Coelophysis is a small carnivore from the Late Triassic and Early Jurassic epoch of North America and Africa. They were very slender and lightly built dinosaurs with long, S-shaped necks and short arms. Due to its body was very light, it was probably a fast dinosaur, being able to cover a lot of ground to scavenge for food. Coelophysis are believed to have lived in large packs; especially in drier seasons. Huge numbers of Coelophysis have been found together in several places in North America and Africa. There is a clear difference in sexual dimorphism; males were slight robust form while females were more gracile. Coelophysis lived in floodplains with clear variations in seasons.
North America and Africa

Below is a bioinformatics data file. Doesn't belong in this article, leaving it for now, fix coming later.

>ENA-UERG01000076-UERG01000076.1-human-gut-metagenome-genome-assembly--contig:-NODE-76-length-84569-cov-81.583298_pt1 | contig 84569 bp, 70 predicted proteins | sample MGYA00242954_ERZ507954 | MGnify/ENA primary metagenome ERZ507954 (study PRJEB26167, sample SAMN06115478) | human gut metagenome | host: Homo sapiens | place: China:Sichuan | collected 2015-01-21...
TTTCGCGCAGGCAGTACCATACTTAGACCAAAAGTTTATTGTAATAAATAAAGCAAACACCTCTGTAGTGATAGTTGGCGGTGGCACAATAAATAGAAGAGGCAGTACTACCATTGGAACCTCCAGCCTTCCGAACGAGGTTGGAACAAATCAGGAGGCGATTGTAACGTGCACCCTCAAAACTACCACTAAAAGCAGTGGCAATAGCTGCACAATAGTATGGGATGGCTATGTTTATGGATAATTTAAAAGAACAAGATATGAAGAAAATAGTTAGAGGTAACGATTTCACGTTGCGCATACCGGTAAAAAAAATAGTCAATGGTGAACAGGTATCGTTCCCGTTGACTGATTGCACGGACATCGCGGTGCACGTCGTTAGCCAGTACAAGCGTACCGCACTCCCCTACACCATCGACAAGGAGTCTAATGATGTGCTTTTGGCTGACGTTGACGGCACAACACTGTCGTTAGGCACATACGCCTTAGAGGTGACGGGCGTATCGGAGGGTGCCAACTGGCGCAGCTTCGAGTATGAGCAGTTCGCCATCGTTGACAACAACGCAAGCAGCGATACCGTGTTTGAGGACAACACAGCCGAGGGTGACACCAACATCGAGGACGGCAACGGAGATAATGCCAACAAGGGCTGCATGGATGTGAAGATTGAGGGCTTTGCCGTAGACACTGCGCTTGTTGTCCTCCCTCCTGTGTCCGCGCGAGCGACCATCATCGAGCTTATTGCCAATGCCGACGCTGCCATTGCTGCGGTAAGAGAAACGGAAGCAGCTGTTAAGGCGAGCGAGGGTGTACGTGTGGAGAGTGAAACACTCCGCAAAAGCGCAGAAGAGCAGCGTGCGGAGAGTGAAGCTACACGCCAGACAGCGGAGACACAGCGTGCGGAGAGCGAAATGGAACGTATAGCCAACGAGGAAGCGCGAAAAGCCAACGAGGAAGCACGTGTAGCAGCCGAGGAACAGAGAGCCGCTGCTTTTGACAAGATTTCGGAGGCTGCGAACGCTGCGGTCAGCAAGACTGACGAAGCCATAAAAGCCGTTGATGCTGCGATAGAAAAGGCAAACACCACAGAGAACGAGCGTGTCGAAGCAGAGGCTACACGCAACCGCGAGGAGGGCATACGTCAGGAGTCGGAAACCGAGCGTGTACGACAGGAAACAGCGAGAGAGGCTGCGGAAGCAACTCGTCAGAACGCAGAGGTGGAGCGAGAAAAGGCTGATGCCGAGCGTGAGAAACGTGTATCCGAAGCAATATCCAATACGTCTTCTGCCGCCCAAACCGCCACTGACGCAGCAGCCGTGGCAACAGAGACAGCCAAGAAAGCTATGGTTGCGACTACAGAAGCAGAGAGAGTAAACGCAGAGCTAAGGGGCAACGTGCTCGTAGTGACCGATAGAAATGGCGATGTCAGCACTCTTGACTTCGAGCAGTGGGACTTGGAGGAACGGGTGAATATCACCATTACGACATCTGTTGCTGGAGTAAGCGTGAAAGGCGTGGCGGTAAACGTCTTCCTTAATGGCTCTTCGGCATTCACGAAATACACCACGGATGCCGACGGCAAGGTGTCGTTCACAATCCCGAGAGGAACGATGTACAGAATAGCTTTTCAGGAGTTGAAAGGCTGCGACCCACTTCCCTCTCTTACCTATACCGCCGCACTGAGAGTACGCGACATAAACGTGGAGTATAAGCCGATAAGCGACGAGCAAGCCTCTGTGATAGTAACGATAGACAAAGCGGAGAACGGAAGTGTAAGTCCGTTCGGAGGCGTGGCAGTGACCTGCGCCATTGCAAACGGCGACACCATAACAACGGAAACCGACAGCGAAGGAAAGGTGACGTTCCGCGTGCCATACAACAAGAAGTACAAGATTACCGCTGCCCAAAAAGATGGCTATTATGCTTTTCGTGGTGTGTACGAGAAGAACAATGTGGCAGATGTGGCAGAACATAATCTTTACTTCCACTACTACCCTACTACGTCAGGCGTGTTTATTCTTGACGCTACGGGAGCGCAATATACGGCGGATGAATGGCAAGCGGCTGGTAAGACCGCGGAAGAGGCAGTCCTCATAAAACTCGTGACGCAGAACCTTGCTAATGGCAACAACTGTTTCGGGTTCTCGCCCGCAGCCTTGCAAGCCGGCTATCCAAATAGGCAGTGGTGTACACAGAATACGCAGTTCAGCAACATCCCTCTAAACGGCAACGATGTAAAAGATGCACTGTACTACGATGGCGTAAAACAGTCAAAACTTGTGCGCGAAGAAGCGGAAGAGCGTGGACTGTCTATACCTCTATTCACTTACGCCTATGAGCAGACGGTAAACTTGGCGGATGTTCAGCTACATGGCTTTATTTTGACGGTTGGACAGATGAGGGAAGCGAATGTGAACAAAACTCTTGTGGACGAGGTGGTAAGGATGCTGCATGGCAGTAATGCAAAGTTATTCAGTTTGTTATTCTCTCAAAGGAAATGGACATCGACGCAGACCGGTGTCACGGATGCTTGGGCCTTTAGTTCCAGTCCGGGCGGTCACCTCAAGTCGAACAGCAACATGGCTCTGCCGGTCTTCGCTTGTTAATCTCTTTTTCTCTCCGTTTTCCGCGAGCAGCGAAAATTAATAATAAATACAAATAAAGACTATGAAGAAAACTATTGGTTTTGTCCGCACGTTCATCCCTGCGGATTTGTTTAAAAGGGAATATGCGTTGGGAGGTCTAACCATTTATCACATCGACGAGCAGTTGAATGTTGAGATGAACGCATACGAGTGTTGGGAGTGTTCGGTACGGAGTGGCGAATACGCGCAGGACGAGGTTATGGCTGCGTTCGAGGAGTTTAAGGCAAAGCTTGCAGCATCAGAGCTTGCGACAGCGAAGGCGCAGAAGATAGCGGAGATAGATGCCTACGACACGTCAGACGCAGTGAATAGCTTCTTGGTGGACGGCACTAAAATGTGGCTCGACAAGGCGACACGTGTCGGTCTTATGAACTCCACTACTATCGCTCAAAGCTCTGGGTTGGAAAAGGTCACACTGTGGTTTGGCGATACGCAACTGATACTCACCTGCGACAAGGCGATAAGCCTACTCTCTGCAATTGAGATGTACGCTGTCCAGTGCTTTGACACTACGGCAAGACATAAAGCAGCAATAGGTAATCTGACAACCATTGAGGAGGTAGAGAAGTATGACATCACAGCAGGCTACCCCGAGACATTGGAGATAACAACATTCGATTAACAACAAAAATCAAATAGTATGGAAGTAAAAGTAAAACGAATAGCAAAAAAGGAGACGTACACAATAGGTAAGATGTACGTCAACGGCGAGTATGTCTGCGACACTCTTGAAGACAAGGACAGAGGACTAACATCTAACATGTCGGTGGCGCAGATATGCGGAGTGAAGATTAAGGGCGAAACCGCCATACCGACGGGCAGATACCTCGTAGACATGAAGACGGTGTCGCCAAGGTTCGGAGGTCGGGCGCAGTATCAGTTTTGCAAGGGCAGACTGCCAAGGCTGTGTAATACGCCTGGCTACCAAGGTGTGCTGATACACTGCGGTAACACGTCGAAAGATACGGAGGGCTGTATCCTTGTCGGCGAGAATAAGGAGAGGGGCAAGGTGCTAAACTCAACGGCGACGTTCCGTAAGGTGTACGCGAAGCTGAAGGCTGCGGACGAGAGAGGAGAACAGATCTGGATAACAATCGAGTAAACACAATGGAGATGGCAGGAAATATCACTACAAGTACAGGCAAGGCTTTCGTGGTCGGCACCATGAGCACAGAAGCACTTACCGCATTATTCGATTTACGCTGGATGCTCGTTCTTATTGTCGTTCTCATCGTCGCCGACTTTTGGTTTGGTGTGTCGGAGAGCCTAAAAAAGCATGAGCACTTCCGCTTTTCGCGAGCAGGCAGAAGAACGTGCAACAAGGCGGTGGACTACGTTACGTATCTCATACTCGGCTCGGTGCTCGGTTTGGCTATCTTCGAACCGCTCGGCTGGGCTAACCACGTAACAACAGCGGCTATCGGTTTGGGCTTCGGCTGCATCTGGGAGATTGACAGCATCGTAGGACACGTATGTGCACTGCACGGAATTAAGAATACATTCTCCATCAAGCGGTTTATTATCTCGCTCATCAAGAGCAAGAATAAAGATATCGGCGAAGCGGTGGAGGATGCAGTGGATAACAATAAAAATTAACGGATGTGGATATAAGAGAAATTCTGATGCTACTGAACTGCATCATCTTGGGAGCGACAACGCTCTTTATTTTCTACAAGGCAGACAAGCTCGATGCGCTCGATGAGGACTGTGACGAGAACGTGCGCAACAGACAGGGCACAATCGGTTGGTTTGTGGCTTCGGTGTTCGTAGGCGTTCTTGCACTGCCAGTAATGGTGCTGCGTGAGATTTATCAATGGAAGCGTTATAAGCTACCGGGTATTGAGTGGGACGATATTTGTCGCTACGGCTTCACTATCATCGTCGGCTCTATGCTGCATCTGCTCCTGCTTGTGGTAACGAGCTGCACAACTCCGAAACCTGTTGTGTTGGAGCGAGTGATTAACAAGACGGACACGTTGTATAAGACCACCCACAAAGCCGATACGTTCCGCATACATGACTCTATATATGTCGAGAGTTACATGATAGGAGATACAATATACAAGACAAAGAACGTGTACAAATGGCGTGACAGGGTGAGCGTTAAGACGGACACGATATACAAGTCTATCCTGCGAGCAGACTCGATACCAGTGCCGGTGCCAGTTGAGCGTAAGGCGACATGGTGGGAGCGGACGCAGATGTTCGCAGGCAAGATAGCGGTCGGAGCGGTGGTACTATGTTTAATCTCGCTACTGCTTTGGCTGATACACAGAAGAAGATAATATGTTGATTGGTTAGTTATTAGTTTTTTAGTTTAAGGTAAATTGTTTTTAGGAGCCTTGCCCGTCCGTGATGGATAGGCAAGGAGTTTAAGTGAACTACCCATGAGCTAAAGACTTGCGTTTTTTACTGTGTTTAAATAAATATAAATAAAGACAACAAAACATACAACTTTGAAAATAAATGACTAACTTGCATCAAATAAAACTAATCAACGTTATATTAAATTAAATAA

Upper Triassic to Lower Jurassic
Coelophysis bauri was first named in 1887 in North America. In 1947, an astonishing discovery has been made in the Ghost Ranch quarry in New Mexico; a graveyard full of C. bauri specimens, consisting of over 1.000 individuals. After this discovery, scientists changed the type species from a poorly preserved specimen to one of the best preserved specimens of all time.
Rinehart, L. F., Lucas, S. G., Heckert, A. B., Spielmann, J. A., & Celeskey, M. D. (2009). The Paleobiology of Coelophysis bauri (Cope) from the Upper Triassic (Apachean) Whitaker quarry, New Mexico, with detailed analysis of a single quarry block: Bulletin 45 (Vol. 45). New Mexico Museum of Natural History and Science.